10 Top-Rated Attractions & Things to Do in Folkestone
The Kentish seaside resort of Folkestone is a popular place to visit in England for its pleasant coastal setting and picturesque, revitalized harbor area.
Folkestone's development as an important holiday destination began in the mid-19th century with the building of the railroad from London. Consequently, much of the town's characteristic architecture dates mainly from Victorian times.
Fun things to see and do in Folkestone include spending time in seafront amusement arcades and pavilions, taking a refreshing stroll along the wide promenade and Harbour Arm, or dining in a restaurant or café in the town's trendy Creative Quarter.
And be sure to take a walk through the well-tended parkland extending along the coast. Some of the most popular walks include East Cliff and Warren Country Park, which offer fine views across to Dover's famous White Cliffs and even as far as France in clear weather.
Learn more about the best places to visit with our list of the top attractions and things to do in Folkestone, Kent.
1. Explore Folkestone Town Center & Creative Quarter
Folkestone is the quintessentially English coastal town. Here, day-trippers and weekenders can experience everything a trip to the seaside should entail: arcades, funfairs, pebble beaches, as well as pleasant promenades and a quaint fishing harbor.
Much of the old downtown core has been transformed into the trendy Creative Quarter. Consisting of narrow alleys, cobbled laneways, and well-preserved old merchant's shops and quarters, it's located just steps away from Folkestone Harbour and convenient parking.
Now populated by artist studios, boutique shops, and art galleries, it's fun to explore on foot, especially if you take your time. There are also many great cafés and restaurants worth visiting, some offering fresh caught local seafood.
Carry on past the Creative Quarter, and you'll find yourself in Folkestone Town Center, another great place to wander around, shop, or grab a bit to eat. Here, you'll also find the informative Folkestone Museum and Visitors Center, a must-visit attraction with displays related to the area's development.
Other town center highlights include bustling Market Square on Rendezvous Street, the Parish Church of St. Mary & St. Eanswythe, and the Roman Painted House. For an authentic dining experience, visit the historic Pullman restaurant for great sandwiches, cod and chips, or vegan dishes.
Address: Old High Street, Folkestone, Kent
Official site: www.creativequarterfolkestone.org.uk
2. Folkestone Harbour & Harbour Arm
The superb Harbour Arm is another exciting redevelopment project in Folkestone. Built in the 1800s to protect the local fishing fleet and to provide mooring for the then newly established ferry service to Boulogne in France, it has been transformed in recent years into a must-visit tourist and entertainment attraction.
A highlight is the Harbour Arm's refurbished train station. Though no longer in operation, its gently curving platforms are now used as a promenade, with seating and sculptures now occupying the space once reserved for trains. It also now serves as a unique venue for concerts.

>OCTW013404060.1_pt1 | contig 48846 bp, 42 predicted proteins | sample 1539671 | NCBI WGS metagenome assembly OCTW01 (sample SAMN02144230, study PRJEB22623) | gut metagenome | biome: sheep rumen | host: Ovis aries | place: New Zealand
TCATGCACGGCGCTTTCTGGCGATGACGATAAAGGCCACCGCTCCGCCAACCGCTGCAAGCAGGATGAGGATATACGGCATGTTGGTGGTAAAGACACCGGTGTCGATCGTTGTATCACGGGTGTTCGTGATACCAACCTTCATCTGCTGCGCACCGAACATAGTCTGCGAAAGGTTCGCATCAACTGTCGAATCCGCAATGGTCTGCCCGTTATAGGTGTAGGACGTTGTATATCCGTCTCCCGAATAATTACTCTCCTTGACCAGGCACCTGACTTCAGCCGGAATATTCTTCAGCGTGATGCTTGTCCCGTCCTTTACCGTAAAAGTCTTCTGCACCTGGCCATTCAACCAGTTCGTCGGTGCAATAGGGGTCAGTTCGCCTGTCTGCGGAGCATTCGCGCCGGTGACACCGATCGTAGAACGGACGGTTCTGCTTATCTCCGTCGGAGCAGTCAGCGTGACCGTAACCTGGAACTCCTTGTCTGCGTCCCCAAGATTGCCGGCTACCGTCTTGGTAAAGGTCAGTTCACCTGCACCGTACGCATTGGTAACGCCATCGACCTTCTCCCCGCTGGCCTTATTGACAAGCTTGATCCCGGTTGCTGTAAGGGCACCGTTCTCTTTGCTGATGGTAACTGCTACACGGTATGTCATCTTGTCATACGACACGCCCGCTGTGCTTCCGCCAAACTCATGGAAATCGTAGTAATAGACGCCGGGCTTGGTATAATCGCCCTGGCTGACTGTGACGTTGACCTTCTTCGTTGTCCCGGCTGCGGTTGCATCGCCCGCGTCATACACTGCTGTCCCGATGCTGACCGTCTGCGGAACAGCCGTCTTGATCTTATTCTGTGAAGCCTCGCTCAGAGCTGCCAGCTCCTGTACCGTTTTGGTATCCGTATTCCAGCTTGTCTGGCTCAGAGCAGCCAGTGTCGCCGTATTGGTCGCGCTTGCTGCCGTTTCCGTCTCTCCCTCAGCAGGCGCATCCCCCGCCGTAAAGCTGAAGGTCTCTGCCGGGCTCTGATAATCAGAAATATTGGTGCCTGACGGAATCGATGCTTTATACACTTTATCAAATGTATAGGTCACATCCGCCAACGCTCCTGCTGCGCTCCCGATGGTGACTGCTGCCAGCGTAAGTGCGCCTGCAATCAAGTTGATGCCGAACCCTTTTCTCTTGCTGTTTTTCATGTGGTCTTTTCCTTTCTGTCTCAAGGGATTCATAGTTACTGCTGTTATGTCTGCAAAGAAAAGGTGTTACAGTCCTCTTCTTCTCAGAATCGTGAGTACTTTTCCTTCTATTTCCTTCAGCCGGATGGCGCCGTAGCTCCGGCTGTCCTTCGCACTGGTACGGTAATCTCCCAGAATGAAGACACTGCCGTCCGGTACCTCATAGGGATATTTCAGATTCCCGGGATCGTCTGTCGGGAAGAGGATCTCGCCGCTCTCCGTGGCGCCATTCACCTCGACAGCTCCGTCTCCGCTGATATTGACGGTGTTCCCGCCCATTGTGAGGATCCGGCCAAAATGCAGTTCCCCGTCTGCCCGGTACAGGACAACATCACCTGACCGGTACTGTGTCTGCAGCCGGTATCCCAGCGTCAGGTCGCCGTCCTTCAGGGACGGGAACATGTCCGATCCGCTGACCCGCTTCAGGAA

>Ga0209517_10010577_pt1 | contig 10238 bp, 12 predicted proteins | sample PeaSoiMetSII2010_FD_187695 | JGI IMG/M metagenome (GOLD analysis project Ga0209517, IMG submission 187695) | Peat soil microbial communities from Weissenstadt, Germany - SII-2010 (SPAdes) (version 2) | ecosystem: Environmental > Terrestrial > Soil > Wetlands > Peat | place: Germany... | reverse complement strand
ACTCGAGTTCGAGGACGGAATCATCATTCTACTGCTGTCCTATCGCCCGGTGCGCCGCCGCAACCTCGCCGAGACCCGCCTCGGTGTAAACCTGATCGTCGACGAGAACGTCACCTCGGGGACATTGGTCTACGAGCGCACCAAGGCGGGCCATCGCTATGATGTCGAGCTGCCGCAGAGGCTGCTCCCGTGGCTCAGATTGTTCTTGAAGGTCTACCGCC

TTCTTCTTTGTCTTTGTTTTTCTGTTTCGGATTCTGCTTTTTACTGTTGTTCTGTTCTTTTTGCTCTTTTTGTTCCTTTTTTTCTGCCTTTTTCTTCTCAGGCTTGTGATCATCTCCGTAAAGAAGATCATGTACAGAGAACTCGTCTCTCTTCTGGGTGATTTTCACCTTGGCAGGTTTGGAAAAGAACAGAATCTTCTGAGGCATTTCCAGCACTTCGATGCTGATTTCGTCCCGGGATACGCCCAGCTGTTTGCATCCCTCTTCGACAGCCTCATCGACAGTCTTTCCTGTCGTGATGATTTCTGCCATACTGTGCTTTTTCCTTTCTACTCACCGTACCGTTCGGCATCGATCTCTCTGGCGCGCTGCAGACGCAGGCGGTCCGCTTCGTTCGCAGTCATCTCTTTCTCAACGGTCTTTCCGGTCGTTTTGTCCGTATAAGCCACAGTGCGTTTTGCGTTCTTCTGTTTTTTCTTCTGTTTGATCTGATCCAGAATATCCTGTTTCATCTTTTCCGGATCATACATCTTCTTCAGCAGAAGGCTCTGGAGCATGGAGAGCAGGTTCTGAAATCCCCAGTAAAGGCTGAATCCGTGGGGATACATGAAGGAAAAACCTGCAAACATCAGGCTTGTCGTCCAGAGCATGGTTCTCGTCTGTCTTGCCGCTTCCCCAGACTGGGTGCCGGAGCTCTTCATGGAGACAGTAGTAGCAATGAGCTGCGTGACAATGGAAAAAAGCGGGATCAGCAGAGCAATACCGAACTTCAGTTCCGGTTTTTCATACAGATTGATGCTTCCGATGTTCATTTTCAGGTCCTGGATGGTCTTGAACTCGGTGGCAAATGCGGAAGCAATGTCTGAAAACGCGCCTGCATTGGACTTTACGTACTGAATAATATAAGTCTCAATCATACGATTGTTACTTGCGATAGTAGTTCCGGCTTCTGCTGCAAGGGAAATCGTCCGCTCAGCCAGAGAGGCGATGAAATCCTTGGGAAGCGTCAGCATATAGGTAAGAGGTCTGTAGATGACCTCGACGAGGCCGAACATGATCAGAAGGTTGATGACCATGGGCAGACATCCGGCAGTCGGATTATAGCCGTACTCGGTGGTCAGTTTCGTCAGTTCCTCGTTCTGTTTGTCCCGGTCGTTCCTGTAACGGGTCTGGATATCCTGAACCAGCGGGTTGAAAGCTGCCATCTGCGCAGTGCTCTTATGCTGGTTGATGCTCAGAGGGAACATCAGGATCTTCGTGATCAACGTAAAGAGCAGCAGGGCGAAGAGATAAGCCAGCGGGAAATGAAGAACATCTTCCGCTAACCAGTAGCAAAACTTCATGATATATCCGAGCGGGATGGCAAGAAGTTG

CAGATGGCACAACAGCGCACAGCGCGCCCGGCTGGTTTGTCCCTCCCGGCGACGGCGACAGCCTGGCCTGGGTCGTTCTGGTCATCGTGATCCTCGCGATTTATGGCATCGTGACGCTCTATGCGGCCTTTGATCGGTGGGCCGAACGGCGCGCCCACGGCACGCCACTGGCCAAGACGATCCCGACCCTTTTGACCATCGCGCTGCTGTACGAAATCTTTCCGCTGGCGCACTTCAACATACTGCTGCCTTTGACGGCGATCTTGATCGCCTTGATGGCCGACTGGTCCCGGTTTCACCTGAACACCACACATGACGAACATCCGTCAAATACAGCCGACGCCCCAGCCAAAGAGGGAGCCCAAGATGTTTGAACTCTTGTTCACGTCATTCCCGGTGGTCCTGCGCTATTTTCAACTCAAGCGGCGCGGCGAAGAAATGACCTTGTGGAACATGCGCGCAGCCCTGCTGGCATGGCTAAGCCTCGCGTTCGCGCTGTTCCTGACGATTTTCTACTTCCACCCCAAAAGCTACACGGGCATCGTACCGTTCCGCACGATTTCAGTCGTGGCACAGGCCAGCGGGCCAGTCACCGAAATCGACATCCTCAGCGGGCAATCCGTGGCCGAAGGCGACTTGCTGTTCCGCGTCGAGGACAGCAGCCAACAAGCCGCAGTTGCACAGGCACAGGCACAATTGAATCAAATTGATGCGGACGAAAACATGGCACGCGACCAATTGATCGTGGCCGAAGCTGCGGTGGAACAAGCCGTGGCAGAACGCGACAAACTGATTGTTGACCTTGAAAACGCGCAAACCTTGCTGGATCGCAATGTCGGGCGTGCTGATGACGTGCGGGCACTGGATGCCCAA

Perched at the end of the Arm is a small lighthouse, now serving as a restaurant and café, from which commanding views over the harbor and north to the White Cliffs of Dover can be enjoyed. Another highlight is a compelling statue by Antony Gormley entitled Another Time. At low tide, the figure can be viewed gazing outward toward the English Channel.
Other fun things to do around Harbor Arm include renting a bike and enjoying the cycle route, or pulling up a chair and admiring the fishing boat sheltering in the inner harbor.
Address: Harbour Approach Road, Folkestone, Kent
Official site: https://folkestoneharbourarm.co.uk
3. Take a Ride through the Channel Tunnel
Nearly 250 years in the making – the first plans to establish a fixed link between Britain and the continent were made as early as 1751 – the super-fast Eurotunnel transportation service that uses the Channel Tunnel began operation in 1994. Today, this remarkable feat of engineering moves in excess of 11 million passengers a year between London and cities such as Paris and Brussels.
The tunnel (or "Chunnel") crosses under the English Channel between Calais and Folkestone and includes 31 miles of double-track in the main tunnels, plus extensive surface-level terminal facilities. In addition to its passenger services, Le Shuttle trains convey cars, coaches, and heavy goods vehicles.
A notable nearby landmark is the Folkestone White Horse. Continuing a centuries-long tradition that has seen similar giant artworks created on other chalk hills across England, this magnificent horse was created in 2003 and seems to literally leap out of the hillside overlooking the Channel Tunnel terminal.
Address: Ashford Road, Folkestone, Kent
Official site: www.eurotunnel.com/
4. The Folkestone Museum
Centered around a collection of fossils that came into the town's hands in the late 19th century, the Folkestone Museum is well worth adding to your travel itinerary. Located in the historic Town Hall, the museum today features a variety of fascinating exhibits dealing with the town's history in addition to the fossils and a large collection of artifacts related to natural history.
Displays of period clothing and artwork tell the story, with a particular focus on its rise in popularity as a holiday resort in Victorian times. There's also a great collection of artifacts and materials related to the town's rich maritime heritage. This includes model vessels, items relating to fishing, as well as details of the problem of smuggling in the 1700s and 1800s.